The heart of the path is SO simple. No need for long explanations. Give up clinging to love and hate, just rest with things as they are. That is all I do in my own practice. Do not try to become anything. Do not make yourself into anything. Do not be a meditator. Do not become enlightened. When you sit, let it be. When you walk, let it be. Grasp at nothing. Resist nothing. Of course, there are dozens of meditation techniques to develop samadhi and many kinds of vipassana. But it all comes back to this - just let it all be. Step over here where it is cool, out of the battle. - Ajahn Chah

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Re: Wise Reflection

Postby mlswe » Mon Aug 22, 2011 11:22 pm

i am very very grateful

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Paul Davy
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Re: Wise Reflection

Postby Paul Davy » Mon Aug 22, 2011 11:27 pm


I've got the booklet of this at home.

My reflections 8-) on it were that it was a good little text, even if some of the suggested methods to implement this practice seemed a little awkward.

On a related theme...

MN 61: Ambalatthika-rahulovada Sutta (Instructions to Rahula)
http://www.accesstoinsight.org/tipitaka ... .than.html

Retro. :)
"Having understood name-and-form, which is a product of prolificity,
And which is the root of all malady within and without,
He is released from bondage to the root of all maladies,
That Such-like-one is truly known as 'the one who has understood'."
(Snp 3.6)

"Whether I were to preach in brief, Sāriputta, or whether I were to preach in detail, Sāriputta, or whether I were to preach both in brief or in detail, Sāriputta, rare are those who understand." (A I 333, Sāriputtasutta)

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Re: Wise Reflection

Postby jackson » Sat Aug 27, 2011 5:23 am

Thanks Bodom,
That was a good, informative read.
May you be well, :smile:
"The heart of the path is quite easy. There’s no need to explain anything at length. Let go of love and hate and let things be. That’s all that I do in my own practice." - Ajahn Chah

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Re: Wise Reflection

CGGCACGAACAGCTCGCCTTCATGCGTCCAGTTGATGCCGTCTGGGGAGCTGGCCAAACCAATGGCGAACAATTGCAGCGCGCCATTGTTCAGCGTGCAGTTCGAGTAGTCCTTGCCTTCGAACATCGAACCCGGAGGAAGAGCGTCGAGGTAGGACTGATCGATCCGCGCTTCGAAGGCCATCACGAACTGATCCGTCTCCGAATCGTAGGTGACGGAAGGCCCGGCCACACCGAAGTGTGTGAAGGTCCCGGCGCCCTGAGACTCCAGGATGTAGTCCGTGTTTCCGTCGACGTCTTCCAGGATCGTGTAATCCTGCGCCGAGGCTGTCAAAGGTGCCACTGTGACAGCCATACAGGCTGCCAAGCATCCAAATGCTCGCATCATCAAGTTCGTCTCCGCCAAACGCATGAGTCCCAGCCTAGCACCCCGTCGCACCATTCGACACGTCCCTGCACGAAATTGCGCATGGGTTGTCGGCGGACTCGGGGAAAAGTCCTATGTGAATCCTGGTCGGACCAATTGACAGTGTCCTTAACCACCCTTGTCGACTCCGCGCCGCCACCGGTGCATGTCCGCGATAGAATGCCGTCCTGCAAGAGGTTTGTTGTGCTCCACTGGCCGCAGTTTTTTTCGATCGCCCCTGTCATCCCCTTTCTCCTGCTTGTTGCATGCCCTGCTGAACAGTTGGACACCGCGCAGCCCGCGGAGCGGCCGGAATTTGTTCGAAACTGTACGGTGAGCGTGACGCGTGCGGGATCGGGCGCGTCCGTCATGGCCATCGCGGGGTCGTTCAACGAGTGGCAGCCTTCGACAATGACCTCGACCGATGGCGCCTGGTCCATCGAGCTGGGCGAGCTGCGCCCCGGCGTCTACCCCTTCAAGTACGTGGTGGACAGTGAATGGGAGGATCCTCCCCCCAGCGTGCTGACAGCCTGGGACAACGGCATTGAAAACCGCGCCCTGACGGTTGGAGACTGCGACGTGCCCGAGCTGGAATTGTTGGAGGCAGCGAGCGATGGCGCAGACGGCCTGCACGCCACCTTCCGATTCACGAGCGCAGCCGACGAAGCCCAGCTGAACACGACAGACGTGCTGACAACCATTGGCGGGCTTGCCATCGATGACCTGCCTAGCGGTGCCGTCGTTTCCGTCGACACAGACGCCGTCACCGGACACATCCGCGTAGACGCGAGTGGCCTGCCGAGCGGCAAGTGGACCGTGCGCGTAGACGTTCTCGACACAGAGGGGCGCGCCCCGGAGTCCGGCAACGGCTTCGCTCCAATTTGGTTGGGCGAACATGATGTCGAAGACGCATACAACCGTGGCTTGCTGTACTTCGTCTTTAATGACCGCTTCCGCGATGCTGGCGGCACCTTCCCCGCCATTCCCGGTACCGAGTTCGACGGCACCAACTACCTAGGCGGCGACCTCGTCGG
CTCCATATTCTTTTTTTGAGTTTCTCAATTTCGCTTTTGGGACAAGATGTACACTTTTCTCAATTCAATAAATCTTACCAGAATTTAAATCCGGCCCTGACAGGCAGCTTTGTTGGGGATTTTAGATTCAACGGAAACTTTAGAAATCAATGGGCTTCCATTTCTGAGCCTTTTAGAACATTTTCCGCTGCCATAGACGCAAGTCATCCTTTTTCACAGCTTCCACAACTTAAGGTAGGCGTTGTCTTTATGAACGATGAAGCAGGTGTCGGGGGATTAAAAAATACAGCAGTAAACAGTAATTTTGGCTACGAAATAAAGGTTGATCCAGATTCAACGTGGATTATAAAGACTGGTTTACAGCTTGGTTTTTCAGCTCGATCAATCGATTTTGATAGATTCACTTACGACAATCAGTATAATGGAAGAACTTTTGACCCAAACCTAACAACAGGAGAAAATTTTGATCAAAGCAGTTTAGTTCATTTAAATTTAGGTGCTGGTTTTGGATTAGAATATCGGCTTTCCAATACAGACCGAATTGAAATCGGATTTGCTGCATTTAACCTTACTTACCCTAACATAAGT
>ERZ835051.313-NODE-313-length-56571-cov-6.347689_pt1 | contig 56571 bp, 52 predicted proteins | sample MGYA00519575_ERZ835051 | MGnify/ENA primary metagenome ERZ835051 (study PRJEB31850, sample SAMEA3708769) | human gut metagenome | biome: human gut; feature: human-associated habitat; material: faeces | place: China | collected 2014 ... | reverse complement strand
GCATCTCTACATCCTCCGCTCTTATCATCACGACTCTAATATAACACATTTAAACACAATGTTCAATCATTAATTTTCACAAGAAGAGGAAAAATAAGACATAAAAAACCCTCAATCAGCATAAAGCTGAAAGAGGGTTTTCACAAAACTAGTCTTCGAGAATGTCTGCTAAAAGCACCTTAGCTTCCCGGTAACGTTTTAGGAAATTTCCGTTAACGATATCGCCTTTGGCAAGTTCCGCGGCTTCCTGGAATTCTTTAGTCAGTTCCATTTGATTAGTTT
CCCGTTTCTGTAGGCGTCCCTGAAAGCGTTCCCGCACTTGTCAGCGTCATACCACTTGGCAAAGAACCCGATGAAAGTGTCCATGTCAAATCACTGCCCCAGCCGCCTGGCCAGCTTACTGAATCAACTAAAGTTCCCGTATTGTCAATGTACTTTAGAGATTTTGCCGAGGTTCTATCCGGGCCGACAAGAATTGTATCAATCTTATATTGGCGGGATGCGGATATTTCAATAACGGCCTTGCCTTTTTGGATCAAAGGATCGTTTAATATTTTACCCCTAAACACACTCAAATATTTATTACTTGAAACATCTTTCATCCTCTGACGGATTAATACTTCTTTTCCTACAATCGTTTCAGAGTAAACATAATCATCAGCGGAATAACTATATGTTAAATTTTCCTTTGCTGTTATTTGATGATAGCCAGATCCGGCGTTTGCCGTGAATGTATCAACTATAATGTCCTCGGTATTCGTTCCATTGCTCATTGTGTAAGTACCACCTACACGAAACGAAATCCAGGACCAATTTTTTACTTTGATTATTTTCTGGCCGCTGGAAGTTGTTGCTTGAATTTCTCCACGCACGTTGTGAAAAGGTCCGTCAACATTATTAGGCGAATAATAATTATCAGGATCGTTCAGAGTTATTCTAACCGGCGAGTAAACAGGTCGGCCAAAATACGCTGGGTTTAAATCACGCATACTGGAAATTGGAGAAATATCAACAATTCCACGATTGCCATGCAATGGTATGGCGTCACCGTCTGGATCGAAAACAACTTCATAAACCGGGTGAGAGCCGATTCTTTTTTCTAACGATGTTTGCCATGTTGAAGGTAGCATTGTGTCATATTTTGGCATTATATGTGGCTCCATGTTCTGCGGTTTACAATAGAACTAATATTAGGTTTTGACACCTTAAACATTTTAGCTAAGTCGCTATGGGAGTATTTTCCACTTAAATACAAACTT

Postby polarbear101 » Mon Apr 30, 2012 7:30 am

i just read this a few hours ago, i thought it was awesome, thanks for posting it
"I don't envision a single thing that, when developed & cultivated, leads to such great benefit as the mind. The mind, when developed & cultivated, leads to great benefit."

"I don't envision a single thing that, when undeveloped & uncultivated, brings about such suffering & stress as the mind. The mind, when undeveloped & uncultivated, brings about suffering & stress."

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Re: Wise Reflection

Postby ieee23 » Tue Feb 16, 2016 9:09 pm

I recently read Wheel 463 too.

I thought the author did an excellent job of making an argument for wise reflection being a regular part of someone's meditation practice. Though he listed a variety of techniques, he didn't say much about how to make a regular practice out them.

Does anyone here have a regular wise reflection practice? Do you do it every day the way you would do samatha, vipassana or metta? How long? A half hour to an hour? Do you do it in separate sessions, or at the beginning or end of your regular session?

I've tried The Five Daily reflections for a few weeks. It made me anxious and depressed. That isn't the goal. I can see a similar negative potential in some of the other reflections the author listed. How do you avoid those side effects?